ATHENS, Ohio, March 29 (UPI) -- U.S. scientists say they have created the world's smallest superconductor -- a sheet of four pairs of molecules less than one nanometer wide.
The Ohio University-led study is said to provide the first evidence that nanoscale molecular superconducting wires can be fabricated and used for nanoscale electronic devices and energy applications.
"Researchers have said that it's almost impossible to make nanoscale interconnects using metallic conductors because the resistance increases as the size of wire becomes smaller," said Associate Professor Saw-Wai Hla of the university's Nanoscale and Quantum Phenomena Institute.
Hla, who led the study, said superconducting materials have an electrical resistance of zero, so they can carry large electrical currents without power dissipation or heat generation. Superconductivity was, until recently, considered a macroscopic phenomenon. Hla said the current findings, however, suggest it exists at the molecular scale, which opens up a novel route for studying the phenomenon,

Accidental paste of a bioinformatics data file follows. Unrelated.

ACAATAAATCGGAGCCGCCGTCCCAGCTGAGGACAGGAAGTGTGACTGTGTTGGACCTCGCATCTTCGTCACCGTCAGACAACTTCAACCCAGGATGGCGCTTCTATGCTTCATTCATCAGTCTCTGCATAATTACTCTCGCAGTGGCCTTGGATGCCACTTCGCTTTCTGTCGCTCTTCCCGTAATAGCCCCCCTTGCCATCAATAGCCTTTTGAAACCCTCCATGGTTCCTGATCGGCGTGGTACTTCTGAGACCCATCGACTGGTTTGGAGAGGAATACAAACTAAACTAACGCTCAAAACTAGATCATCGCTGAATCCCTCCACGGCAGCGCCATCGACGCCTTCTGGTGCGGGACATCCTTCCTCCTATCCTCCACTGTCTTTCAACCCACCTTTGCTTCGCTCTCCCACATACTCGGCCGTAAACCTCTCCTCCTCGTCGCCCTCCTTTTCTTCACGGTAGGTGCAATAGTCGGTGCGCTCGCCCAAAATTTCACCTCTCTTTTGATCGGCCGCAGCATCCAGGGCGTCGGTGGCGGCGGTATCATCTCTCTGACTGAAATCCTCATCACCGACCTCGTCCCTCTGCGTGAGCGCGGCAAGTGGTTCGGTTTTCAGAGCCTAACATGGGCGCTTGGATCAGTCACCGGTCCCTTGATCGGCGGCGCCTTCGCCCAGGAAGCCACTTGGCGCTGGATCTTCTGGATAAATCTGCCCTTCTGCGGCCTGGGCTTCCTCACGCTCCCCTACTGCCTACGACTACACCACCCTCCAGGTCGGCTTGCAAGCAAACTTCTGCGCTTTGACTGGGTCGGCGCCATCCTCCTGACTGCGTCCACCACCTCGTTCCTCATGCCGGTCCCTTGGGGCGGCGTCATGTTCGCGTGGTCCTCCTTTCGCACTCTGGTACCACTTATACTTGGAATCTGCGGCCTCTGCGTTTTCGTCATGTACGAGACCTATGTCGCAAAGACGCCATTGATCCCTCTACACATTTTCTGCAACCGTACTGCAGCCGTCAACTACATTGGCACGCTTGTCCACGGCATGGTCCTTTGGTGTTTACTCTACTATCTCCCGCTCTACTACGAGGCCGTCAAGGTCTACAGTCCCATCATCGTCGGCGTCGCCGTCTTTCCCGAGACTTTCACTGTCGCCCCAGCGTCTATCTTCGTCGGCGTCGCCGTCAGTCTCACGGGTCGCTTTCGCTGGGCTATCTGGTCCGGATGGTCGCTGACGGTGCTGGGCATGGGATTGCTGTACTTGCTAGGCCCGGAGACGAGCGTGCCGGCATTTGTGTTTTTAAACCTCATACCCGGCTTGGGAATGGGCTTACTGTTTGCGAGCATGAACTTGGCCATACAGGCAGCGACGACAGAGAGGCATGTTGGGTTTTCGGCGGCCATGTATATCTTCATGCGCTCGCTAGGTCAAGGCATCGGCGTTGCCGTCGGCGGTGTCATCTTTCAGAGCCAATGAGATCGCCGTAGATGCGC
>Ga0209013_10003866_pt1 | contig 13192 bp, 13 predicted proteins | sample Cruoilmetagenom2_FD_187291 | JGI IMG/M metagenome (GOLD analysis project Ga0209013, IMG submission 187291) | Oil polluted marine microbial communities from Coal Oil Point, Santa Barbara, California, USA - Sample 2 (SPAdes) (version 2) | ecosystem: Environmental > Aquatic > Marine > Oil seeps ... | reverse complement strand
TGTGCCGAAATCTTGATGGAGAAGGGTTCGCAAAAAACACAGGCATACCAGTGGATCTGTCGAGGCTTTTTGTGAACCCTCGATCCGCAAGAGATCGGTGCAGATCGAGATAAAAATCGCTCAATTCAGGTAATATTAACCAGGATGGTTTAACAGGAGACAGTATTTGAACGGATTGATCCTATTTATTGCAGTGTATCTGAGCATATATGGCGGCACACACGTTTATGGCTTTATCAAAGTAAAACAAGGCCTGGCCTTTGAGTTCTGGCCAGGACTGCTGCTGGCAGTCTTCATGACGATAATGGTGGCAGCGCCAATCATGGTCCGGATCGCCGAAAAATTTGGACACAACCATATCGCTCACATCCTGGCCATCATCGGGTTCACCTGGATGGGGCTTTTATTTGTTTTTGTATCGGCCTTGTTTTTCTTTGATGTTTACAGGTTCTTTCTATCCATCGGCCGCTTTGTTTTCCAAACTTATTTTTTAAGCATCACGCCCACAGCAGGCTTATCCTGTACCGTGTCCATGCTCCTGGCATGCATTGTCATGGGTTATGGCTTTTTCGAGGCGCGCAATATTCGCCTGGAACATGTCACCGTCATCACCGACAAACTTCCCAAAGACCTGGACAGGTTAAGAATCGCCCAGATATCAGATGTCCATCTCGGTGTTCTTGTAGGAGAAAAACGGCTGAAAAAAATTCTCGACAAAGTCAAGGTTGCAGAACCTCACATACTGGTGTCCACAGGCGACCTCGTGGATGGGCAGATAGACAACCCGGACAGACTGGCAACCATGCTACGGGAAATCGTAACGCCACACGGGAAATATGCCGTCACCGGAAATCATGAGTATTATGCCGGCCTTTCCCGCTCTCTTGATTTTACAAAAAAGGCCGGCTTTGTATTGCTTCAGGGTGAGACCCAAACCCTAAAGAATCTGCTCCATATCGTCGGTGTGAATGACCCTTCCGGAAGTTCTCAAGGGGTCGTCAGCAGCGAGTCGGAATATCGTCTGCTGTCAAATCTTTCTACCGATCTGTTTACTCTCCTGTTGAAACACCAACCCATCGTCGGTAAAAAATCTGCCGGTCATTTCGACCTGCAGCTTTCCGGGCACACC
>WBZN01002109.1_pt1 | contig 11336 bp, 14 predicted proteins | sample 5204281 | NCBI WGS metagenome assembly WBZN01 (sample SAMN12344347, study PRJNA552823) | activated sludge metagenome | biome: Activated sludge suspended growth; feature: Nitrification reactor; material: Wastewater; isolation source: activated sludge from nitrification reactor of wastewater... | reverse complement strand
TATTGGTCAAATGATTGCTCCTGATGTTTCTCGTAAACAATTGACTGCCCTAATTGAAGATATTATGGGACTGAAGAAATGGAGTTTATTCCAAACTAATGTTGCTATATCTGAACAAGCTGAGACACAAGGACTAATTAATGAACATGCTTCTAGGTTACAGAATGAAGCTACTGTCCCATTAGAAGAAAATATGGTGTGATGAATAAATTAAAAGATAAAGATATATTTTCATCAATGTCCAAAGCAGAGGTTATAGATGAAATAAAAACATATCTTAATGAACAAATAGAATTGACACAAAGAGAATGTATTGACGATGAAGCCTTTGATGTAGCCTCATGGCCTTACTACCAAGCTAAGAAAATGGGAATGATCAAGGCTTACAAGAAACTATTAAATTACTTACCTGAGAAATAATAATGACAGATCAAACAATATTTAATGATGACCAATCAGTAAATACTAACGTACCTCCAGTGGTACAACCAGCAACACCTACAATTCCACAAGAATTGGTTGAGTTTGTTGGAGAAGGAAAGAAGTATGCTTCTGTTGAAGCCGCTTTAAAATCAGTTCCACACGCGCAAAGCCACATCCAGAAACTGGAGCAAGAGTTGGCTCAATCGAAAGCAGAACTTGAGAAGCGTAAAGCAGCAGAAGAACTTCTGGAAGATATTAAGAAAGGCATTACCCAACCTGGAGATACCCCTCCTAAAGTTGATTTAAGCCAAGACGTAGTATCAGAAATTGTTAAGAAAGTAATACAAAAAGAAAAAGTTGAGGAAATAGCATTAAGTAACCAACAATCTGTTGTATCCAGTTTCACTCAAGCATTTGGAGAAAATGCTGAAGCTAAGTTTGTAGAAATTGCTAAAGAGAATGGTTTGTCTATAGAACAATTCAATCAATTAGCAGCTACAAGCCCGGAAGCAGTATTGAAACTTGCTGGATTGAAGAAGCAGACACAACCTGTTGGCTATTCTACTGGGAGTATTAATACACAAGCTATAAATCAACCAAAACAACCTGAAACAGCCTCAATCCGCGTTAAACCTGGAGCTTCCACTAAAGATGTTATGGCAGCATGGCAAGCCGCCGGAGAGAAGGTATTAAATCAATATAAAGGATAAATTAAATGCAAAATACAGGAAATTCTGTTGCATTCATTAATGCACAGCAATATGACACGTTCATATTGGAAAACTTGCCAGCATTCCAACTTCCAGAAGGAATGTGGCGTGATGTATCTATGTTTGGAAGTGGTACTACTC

The study also provided evidence that superconducting organic salts can grow on a substrate material. "This is also vital if one wants to fabricate nanoscale electronic circuits using organic molecules," Hla said.
The research that included Kandal Clark, Sajida Khan, Abdou Hassanien, Hisashi Tanaka and Kai-Felix Braun appears in the early online edition of the journal Nature Nanotechnology.